To engage our international colleagues in tackling climate change, the U.S. Ambassador to Tanzania said his country is “taking a leading role during earth day events and the annual United Nations Climate change conference.”
He acknowledged the role of the developed countries in the worsening situation of climate change, saying, “Certainly, developed countries have largely contributed to the climate crisis making it more difficult for many people in developing countries to make a living.”
“With this in mind, we have placed environmental justice at the center of what we do, addressing the disproportionate health, environmental and economic impacts that are being borne primarily by communities that lack resources and opportunities,” he said.
In Tanzania and around Africa, Mr. Wright said the U.S. is “committed to providing the resources and tools needed to combat climate change in your communities without creating unnecessary burdens on your lives.”
“The United States proudly supports a range of environmental issues in Tanzania and Africa more broadly,” he said.
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He explained, “We are committed to safeguarding Tanzania’s biodiversity through USAID. One of our programs USAID Preserve Natural Resources is a 30.5-million-dollar project involving not only traditional conservation partners but Tanzania’s national and local governments, the private sector and the media to protect wildlife corridors, fight poaching and build capacity for conservation efforts.”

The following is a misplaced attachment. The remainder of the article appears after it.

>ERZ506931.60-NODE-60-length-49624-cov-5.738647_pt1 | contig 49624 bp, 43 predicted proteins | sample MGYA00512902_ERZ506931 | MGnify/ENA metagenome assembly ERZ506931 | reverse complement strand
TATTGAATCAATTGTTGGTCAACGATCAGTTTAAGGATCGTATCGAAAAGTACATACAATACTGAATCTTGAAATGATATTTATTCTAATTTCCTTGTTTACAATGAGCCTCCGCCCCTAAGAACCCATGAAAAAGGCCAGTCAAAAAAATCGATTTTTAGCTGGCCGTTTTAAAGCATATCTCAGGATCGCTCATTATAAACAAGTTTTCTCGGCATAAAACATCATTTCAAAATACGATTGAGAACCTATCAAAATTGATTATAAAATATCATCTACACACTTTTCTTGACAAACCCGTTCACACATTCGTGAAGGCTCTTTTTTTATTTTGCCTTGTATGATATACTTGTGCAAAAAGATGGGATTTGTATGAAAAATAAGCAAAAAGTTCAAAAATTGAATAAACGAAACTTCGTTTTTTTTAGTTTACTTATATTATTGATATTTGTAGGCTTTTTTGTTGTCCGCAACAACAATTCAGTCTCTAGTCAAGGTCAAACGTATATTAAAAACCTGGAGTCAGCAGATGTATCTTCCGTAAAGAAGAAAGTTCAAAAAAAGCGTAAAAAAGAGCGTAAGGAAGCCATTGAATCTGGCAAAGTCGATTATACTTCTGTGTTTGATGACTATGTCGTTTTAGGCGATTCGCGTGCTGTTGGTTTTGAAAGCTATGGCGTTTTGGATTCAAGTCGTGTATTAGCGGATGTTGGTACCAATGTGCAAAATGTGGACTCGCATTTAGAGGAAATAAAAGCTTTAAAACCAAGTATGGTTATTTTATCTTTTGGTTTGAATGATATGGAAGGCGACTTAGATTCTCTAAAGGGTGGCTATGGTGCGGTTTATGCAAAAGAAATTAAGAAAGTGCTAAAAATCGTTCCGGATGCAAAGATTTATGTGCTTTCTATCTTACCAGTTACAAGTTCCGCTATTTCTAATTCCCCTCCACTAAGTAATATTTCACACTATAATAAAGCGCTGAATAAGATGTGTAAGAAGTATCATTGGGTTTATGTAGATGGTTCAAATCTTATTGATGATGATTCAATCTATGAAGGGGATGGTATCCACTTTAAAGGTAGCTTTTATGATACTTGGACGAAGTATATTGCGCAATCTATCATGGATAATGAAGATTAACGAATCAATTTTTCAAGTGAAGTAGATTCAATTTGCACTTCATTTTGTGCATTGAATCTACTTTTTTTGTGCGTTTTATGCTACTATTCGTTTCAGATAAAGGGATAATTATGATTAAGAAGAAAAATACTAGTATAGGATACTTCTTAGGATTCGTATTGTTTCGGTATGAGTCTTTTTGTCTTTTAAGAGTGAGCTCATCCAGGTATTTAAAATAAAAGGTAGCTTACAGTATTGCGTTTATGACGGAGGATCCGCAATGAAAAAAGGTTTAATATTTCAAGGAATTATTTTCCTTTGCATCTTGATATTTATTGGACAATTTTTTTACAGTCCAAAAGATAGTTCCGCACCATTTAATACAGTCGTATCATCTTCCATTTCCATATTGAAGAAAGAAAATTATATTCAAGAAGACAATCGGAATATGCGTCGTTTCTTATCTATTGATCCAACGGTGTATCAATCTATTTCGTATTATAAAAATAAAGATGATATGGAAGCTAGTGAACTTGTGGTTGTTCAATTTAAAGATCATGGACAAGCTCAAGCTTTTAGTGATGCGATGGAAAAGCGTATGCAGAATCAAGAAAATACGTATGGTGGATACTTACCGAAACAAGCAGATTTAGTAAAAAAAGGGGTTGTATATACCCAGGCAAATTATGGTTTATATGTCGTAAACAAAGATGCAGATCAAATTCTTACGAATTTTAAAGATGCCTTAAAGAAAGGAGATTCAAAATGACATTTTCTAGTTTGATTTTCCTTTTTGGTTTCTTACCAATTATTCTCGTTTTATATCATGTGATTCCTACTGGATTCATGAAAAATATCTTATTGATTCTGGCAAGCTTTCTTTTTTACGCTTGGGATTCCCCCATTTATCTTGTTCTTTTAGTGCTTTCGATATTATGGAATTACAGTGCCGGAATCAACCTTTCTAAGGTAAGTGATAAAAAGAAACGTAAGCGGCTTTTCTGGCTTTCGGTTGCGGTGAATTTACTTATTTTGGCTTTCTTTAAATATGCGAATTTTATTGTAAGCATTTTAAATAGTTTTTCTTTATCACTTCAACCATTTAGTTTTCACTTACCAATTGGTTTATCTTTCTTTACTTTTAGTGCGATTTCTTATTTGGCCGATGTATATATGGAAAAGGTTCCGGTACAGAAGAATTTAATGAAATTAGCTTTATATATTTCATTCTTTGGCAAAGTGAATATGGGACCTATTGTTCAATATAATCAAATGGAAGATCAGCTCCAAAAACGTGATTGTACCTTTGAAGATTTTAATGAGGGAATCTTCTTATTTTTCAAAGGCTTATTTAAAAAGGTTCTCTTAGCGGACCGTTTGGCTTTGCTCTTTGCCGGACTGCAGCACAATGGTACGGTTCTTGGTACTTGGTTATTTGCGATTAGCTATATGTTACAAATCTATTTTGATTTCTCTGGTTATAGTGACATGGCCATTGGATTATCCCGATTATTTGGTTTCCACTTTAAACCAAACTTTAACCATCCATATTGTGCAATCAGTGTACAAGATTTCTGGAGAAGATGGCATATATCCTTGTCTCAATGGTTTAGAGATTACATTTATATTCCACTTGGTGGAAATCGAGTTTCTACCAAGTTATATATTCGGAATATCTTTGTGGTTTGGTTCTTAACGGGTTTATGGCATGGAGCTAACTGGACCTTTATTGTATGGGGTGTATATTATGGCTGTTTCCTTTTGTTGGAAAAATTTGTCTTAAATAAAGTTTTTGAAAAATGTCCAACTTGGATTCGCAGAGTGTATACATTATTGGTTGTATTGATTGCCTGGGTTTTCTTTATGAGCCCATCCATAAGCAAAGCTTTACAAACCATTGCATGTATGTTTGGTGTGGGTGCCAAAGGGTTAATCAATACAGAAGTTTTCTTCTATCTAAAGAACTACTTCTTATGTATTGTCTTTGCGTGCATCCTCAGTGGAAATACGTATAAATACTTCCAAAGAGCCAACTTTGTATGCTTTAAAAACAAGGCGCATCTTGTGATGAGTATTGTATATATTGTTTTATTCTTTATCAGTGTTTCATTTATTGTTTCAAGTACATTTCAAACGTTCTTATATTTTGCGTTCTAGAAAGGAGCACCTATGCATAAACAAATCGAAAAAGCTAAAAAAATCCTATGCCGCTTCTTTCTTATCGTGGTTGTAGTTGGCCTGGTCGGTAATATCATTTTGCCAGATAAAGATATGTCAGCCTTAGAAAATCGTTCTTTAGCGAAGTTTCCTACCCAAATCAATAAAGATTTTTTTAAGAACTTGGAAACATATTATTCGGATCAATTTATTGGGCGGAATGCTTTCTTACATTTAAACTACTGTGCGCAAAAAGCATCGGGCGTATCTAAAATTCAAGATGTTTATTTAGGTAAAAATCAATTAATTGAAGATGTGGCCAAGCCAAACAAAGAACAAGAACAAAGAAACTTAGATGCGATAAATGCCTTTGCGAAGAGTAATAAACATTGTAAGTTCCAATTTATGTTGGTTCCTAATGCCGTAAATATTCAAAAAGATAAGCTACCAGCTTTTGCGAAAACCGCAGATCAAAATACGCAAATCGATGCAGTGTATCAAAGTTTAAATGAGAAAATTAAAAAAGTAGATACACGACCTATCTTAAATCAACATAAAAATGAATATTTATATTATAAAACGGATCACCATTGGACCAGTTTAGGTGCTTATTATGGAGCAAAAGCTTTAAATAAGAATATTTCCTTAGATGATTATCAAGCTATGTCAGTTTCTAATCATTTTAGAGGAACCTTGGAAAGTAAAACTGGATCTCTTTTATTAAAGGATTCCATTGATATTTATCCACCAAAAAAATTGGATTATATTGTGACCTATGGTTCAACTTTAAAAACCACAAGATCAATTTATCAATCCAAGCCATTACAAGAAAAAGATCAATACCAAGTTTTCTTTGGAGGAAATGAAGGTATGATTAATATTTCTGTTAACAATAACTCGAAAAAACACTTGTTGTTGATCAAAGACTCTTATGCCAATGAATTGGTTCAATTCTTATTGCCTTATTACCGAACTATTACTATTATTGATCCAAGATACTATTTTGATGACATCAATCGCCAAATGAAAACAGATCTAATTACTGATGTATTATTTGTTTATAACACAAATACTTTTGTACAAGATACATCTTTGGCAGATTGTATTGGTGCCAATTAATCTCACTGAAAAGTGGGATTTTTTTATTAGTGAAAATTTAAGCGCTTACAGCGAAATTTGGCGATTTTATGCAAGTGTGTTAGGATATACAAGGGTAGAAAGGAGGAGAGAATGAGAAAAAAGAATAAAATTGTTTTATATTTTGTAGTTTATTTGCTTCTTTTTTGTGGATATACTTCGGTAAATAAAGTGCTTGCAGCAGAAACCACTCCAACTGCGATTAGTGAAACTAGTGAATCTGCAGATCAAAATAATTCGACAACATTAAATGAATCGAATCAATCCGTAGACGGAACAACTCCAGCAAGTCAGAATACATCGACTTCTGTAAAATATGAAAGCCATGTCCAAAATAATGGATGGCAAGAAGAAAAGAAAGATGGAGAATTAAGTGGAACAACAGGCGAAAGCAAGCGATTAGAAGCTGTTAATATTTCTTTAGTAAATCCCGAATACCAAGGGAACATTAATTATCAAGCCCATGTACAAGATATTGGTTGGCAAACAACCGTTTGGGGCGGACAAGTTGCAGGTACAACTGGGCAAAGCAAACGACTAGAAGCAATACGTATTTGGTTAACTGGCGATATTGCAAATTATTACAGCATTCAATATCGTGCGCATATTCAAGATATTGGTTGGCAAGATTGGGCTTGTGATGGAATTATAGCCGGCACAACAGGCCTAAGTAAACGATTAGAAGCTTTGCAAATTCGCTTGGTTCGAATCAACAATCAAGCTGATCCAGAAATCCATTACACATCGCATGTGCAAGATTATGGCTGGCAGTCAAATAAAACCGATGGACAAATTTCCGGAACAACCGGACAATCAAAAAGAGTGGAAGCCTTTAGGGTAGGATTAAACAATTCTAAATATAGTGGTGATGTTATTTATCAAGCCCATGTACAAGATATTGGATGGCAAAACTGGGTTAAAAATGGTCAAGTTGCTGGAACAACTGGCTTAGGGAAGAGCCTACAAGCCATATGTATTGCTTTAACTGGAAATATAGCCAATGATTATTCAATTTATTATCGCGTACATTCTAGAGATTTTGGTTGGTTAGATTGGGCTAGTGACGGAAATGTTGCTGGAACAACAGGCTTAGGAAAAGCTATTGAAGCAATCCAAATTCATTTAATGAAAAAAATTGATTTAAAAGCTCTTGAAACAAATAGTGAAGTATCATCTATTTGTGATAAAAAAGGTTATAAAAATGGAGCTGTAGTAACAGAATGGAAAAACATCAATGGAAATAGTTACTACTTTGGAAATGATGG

In addition, Mr. Wright said the U.S. further supports “community-based conservation programs in wildlife management in areas that empower local Tanzanians to manage key protected ecosystems.”
“In 2021 for example over 130,000 people receive a direct increase in economic benefits through sustainable natural resource management and biodiversity conservation,” he added.
The U.S., he continued, also funds “small scale community development projects in every region of Tanzania through initiatives like the Ambassador’s Self-Help Fund. Some of the unique projects we fund significantly conserve, protect and restore Tanzania’s natural resources, wildlife and way of life.”
The U.S. diplomat hailed the “remarkable collaboration between the faith-based organizations and community leaders from all over Africa” at the ongoing AMECEA Plenary Assembly that is set to conclude on July 17 with Holy Mass.
“No matter what our faith or belief, we must all stand together to protect our earth,” he said, and added, “Know that when it comes to protecting our shared environment, the American people and the United States government stand in complete solidarity with you.”
Mr. Wright further said, “Let us continue to take care of our environment so that even the future generations can enjoy that heritage.”
Jude Atemanke is a Cameroonian journalist with a passion for Catholic Church communication. He holds a Bachelor’s Degree in Journalism and Mass Communication from the University of Buea in Cameroon. Currently, Jude serves as a journalist for ACI Africa.